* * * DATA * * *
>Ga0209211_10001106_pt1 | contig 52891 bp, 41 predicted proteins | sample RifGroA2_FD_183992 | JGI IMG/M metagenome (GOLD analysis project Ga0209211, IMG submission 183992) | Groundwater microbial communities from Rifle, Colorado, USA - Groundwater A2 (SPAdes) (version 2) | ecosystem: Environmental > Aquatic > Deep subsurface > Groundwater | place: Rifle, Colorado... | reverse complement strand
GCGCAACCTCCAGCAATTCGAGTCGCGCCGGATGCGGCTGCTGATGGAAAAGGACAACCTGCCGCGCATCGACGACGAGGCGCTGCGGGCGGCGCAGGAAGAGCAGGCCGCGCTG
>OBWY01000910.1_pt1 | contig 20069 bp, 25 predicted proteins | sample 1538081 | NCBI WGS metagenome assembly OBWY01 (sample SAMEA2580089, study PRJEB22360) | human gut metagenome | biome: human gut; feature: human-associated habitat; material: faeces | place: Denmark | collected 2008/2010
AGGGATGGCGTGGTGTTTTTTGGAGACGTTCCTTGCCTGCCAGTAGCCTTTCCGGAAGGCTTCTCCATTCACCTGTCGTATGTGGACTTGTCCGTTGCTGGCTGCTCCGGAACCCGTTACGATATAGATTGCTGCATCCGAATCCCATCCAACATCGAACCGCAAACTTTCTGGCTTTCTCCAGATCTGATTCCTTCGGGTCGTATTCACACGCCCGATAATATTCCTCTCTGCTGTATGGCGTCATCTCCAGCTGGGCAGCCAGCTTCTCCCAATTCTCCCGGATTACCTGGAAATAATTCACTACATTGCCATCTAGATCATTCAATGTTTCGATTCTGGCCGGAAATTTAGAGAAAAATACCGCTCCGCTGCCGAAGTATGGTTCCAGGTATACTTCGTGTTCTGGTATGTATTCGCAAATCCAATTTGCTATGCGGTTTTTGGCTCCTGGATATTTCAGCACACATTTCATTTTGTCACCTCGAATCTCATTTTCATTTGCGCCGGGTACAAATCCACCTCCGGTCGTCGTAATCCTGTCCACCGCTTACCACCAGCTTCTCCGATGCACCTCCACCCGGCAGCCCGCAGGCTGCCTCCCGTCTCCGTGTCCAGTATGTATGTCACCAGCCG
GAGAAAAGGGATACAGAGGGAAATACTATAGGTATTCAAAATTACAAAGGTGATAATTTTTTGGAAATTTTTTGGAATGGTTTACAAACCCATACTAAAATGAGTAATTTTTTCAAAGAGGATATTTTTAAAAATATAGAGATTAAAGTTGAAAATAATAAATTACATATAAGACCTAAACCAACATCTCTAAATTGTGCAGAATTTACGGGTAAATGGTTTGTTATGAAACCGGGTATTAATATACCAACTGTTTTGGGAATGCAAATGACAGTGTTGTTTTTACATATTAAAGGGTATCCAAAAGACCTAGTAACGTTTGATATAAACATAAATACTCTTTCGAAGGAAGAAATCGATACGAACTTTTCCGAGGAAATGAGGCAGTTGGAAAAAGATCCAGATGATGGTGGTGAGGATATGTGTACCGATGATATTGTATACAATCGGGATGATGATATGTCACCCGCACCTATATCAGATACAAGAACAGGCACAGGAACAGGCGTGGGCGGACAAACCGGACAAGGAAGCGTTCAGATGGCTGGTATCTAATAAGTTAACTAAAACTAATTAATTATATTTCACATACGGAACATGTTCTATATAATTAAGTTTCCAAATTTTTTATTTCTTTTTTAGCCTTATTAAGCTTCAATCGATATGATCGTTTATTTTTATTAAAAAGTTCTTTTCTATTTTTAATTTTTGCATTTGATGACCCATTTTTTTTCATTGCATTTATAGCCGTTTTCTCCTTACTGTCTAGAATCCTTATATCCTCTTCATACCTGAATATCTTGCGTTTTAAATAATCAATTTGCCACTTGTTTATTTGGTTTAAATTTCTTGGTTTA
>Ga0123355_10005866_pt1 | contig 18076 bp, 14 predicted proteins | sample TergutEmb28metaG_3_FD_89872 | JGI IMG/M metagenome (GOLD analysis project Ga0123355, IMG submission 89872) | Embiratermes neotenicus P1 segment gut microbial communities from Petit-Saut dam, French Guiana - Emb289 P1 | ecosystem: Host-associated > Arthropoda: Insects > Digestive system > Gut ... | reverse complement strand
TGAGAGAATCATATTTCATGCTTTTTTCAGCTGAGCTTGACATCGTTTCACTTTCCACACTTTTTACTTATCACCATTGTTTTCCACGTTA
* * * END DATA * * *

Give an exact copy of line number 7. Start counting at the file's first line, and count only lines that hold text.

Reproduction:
TGAGAGAATCATATTTCATGCTTTTTTCAGCTGAGCTTGACATCGTTTCACTTTCCACACTTTTTACTTATCACCATTGTTTTCCACGTTA